Je Suis Karl Movie Cast, Trailer, Plot, and Review
September 16, 2021
Luna Wedler, Milan Peschel, Anna Fialová, Jannis Niewöhner, Edin Hasanovic, Aziz Dyab, Fleur Geffrier, Victor Boccard, Elizaveta Maximová, Johann-Christof Laubisch, Anne-Marie Ponsot, Marie Kühn, Marlon Boess, Mélanie Fouché, Valery Tscheplanowa, Vanessa Loibl, Katharina Rivilis, Ruzica Hajdari, Tabea Bettin, Sára Sandeva.
Maxi, a terrorist assault victim, meets Karl, a seductive student, and joins a European youth organization that has the seizure of political power as its only goal.
Berliner Alex has a peroxide-blonde daughter named Maxi. There are no elaborate special effects used to recreate the devastation caused by the explosion. Instead, Schwochow focuses on the fall of a struck bird among the dust and rubble. If you can get beyond the fact that the whole scenario is obviously planned and scripted, it’s still an intriguing metaphor.
Because he had just left the building to get something from his vehicle, Alex had miraculously survived. Maxi had also departed for work before the blast. But Ines, the children, and seven other people are killed. That’s when she ends up drifting farther and further away from her father and closer and closer to the beautiful titular Karl (Jannis Niewoehner). He understands just how to use her anger and bewilderment for his own ends and purposes. For Karl, Re/Generation Europe is a fictitious organization that sells “polished” and marketable extreme right ideologies. Generative Identitaire in France, as well as the Identitaere Bewegung Oesterreichs in Austria, obviously influence this movement.) In the beginning, Maxi is just a spectator at these meetings, but the film is predictable enough for viewers to know that she would soon step upon a rally stage and become the center of attention herself.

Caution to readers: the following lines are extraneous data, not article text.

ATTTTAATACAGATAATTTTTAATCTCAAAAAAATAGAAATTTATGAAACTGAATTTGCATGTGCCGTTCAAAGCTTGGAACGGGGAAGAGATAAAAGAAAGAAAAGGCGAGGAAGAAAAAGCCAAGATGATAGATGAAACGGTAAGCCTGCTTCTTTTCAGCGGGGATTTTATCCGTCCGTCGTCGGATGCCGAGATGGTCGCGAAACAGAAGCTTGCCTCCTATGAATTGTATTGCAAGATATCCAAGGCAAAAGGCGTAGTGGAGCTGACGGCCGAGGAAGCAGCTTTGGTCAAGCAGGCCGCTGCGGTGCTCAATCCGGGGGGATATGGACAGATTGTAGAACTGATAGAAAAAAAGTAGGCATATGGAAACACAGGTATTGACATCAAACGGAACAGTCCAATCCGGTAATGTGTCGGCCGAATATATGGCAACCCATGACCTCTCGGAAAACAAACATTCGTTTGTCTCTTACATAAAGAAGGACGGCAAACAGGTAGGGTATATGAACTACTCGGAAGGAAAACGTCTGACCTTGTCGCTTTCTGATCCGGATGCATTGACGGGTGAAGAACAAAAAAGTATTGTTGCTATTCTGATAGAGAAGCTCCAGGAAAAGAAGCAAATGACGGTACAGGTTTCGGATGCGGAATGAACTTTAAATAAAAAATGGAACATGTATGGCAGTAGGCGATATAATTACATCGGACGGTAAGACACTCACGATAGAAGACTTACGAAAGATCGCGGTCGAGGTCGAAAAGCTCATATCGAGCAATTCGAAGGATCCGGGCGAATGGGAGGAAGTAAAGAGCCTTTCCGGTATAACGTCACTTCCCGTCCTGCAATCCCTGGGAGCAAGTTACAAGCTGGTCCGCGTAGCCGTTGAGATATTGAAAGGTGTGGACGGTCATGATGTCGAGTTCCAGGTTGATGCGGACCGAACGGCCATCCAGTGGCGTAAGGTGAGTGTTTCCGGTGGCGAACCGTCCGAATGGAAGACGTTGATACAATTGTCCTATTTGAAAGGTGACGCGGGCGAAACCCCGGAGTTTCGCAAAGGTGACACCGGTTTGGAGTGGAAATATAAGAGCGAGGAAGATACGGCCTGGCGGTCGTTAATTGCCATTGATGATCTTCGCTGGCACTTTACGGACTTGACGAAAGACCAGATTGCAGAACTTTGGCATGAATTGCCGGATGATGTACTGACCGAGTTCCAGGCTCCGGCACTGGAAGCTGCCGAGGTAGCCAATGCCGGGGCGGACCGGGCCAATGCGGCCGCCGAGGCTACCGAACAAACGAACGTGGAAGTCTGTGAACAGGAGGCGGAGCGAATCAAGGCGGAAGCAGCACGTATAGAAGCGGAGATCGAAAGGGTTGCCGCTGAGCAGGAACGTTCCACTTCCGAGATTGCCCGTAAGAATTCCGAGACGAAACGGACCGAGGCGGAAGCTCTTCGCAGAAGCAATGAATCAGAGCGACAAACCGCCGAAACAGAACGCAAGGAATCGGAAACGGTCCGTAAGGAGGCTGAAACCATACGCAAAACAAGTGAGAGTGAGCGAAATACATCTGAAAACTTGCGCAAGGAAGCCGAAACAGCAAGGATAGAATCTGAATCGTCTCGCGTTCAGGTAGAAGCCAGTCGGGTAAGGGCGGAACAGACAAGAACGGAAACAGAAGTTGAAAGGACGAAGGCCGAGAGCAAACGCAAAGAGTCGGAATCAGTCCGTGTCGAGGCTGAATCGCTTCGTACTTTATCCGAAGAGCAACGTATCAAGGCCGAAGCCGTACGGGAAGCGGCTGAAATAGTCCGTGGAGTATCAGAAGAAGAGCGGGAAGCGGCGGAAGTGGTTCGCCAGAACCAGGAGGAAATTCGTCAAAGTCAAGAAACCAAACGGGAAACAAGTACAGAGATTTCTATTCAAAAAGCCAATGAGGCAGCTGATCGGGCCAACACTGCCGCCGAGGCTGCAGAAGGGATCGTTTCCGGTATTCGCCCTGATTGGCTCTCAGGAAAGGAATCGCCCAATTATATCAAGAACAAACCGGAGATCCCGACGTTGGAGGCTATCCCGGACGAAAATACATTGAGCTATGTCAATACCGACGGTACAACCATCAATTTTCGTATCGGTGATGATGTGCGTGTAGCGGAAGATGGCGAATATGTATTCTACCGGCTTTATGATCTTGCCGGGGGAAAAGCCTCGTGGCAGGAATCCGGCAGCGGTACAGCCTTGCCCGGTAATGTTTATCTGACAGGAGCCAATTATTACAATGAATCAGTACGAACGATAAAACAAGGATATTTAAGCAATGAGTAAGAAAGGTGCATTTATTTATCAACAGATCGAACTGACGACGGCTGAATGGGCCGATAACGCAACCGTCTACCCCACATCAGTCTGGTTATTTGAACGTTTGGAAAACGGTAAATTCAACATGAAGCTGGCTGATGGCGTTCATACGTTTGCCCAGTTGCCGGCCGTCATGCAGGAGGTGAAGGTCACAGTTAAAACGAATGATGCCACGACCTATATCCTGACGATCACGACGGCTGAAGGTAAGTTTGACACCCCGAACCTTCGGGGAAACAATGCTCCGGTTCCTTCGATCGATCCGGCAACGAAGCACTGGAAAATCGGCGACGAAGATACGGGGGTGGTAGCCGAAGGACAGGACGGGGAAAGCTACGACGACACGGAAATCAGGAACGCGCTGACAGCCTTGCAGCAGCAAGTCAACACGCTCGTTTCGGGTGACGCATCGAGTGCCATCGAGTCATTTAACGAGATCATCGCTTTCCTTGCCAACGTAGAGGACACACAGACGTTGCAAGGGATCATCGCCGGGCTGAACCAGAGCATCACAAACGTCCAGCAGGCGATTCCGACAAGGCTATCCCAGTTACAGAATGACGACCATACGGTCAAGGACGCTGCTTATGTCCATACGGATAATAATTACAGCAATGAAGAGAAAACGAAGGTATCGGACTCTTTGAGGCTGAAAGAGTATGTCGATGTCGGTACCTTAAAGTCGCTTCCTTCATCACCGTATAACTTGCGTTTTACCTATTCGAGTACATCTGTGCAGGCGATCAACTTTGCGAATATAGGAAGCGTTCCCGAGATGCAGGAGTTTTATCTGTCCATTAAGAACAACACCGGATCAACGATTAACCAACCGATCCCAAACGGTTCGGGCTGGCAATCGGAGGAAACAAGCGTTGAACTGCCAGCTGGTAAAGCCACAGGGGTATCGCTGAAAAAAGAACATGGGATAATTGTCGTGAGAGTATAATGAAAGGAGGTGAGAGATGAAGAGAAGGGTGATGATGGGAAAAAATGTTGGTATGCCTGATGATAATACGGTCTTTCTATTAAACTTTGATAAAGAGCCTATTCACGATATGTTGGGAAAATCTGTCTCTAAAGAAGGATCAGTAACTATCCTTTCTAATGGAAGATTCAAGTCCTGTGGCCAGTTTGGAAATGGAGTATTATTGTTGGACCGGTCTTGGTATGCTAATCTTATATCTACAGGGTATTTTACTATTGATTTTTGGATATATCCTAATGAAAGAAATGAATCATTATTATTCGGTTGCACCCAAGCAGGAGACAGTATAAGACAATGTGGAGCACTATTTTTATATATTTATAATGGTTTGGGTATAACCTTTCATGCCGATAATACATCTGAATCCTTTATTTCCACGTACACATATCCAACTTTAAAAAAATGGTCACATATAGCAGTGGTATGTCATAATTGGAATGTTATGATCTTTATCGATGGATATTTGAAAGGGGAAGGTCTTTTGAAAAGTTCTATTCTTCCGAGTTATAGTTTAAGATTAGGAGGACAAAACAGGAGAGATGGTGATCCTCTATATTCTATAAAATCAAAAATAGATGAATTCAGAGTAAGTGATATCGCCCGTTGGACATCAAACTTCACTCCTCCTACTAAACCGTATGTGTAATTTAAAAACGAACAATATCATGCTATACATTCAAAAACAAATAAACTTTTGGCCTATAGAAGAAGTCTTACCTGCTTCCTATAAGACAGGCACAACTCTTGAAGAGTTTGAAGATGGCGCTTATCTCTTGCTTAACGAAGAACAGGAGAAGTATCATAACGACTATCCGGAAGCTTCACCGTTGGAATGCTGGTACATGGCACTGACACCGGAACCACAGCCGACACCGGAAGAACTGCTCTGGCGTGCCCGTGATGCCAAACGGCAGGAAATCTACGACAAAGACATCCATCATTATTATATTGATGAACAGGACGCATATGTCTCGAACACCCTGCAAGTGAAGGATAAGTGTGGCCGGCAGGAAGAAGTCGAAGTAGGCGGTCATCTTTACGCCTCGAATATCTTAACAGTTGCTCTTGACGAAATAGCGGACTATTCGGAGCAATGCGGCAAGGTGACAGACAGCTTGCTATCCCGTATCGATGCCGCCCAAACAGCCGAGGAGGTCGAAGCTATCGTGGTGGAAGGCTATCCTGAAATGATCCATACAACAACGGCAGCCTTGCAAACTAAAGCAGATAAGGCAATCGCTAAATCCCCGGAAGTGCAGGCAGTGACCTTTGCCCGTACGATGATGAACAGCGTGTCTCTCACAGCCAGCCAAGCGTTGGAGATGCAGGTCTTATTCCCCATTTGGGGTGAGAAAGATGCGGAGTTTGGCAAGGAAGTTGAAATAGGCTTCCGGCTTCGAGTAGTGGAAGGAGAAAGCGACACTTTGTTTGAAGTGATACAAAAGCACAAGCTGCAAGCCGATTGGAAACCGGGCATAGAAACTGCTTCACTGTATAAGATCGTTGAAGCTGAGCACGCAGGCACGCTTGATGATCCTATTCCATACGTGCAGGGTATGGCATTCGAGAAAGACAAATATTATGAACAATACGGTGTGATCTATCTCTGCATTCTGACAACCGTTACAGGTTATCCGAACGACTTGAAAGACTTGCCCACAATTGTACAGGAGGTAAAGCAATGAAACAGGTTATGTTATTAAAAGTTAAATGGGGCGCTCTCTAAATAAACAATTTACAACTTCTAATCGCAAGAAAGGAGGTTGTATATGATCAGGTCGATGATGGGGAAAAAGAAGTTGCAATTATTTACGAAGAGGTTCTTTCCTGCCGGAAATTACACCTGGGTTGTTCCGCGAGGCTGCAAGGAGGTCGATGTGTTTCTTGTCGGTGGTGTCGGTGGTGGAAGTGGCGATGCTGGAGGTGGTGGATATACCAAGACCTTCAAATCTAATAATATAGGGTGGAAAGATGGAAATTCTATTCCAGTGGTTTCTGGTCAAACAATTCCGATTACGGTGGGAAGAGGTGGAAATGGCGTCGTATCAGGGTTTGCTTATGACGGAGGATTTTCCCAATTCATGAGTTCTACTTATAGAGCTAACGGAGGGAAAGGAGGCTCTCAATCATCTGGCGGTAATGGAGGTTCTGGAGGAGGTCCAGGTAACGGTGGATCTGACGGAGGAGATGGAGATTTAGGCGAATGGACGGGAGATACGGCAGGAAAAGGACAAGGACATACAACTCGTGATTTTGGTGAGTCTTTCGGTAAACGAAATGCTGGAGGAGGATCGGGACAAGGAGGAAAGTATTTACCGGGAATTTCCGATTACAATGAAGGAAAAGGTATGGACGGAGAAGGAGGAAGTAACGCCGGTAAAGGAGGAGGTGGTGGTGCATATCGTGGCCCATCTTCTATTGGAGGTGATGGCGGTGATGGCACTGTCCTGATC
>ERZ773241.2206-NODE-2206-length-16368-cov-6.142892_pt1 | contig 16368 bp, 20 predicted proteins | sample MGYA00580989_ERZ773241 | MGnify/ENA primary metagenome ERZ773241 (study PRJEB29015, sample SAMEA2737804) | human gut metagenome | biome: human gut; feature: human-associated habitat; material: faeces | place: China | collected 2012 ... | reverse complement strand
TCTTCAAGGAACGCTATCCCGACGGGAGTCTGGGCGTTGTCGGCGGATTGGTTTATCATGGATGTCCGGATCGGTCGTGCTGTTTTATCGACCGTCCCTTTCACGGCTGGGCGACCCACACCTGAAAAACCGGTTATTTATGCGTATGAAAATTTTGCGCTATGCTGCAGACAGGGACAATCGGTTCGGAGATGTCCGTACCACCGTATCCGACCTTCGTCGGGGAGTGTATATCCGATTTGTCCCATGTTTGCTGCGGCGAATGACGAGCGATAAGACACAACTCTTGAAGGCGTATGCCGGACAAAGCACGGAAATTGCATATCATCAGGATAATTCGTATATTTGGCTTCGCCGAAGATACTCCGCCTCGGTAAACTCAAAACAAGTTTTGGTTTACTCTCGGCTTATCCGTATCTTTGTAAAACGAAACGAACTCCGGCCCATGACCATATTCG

Since then, Schwochow has been increasingly involved in high-profile television, directing, for example, The Crown’s “Prince of Wales learns Welsh” episode and the first season of the top-rated German series Bad Banks. That experience seems to have given him the ability to set out situations for maximum effect on a bit of budget, which is impressive. (The frequent use of narrow focus and highly saturated colors give the impression that the work is suitable for a music video.) On the other hand, he seems happy to let his characters wander in their situations quite a bit. If character arcs span many seasons, this isn’t a problem. This is a fast-paced film, and it’s hard not to be carried away at times. However, there’s a persistent feeling that Schwochow and screenwriter Thomas Wendrich are content to have their characters merely carry out their acts without making them feel or experience them emotionally.
Highlights include the few times when we are reminded that our heroes really do have emotions. One such instance is when Maxi tells Karl why she misses her mother in an adorable sequence.
What’s left is a smattering of engaging performances. Although Niewoehner’s character appears more enamored with the limelight his political beliefs give him than the ideas themselves, he nevertheless manages to be captivating. Also, as the rebellious daughter and heartbroken father who no longer understand one other in their odd-couple arrangement, Wedler and Peschel are believable.